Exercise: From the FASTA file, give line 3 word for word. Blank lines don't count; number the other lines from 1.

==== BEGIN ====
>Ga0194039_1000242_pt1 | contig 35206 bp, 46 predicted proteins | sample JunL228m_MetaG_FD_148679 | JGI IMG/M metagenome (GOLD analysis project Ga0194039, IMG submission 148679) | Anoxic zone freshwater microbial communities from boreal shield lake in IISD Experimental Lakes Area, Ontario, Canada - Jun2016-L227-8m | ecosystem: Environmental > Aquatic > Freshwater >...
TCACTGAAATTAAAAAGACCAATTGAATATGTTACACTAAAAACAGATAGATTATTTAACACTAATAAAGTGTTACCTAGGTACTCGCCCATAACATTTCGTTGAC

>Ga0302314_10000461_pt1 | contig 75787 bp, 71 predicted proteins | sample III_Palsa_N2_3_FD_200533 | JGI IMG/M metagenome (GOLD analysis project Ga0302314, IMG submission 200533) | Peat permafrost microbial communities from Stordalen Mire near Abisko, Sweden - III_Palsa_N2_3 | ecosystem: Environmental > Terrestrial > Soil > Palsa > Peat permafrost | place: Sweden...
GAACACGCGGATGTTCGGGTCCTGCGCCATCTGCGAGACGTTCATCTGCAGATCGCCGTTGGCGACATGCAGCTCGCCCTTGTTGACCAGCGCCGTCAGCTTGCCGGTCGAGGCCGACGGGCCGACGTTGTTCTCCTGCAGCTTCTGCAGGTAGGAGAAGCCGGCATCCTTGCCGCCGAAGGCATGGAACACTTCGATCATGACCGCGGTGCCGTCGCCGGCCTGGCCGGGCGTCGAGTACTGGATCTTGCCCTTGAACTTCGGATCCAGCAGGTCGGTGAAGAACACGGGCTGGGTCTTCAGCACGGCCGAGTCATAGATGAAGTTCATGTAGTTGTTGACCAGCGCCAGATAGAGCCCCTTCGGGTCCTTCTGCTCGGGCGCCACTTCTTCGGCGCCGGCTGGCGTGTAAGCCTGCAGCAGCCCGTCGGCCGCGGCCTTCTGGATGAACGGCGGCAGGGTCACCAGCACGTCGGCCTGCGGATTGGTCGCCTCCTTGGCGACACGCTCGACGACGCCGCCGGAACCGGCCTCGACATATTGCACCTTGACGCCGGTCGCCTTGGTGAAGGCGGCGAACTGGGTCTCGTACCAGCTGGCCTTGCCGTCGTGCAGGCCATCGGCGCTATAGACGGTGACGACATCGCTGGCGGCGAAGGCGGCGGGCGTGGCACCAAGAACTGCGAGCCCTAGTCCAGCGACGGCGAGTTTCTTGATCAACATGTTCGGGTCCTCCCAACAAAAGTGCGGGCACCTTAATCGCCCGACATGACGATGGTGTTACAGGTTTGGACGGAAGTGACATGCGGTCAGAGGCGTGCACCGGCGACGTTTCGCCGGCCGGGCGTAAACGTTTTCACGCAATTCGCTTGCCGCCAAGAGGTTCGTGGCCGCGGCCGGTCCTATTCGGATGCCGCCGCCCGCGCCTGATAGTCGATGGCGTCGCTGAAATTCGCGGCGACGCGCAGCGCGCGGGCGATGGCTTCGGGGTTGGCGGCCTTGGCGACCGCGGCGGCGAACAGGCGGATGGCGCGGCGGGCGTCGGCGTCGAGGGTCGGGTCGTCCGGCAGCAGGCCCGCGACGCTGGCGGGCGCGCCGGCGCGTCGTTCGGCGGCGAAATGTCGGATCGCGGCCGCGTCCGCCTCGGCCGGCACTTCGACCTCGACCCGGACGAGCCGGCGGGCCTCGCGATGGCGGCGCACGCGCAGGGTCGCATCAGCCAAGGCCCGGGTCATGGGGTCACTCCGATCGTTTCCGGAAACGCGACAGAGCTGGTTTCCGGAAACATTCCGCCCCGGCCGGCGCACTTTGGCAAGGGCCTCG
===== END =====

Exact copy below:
>Ga0302314_10000461_pt1 | contig 75787 bp, 71 predicted proteins | sample III_Palsa_N2_3_FD_200533 | JGI IMG/M metagenome (GOLD analysis project Ga0302314, IMG submission 200533) | Peat permafrost microbial communities from Stordalen Mire near Abisko, Sweden - III_Palsa_N2_3 | ecosystem: Environmental > Terrestrial > Soil > Palsa > Peat permafrost | place: Sweden...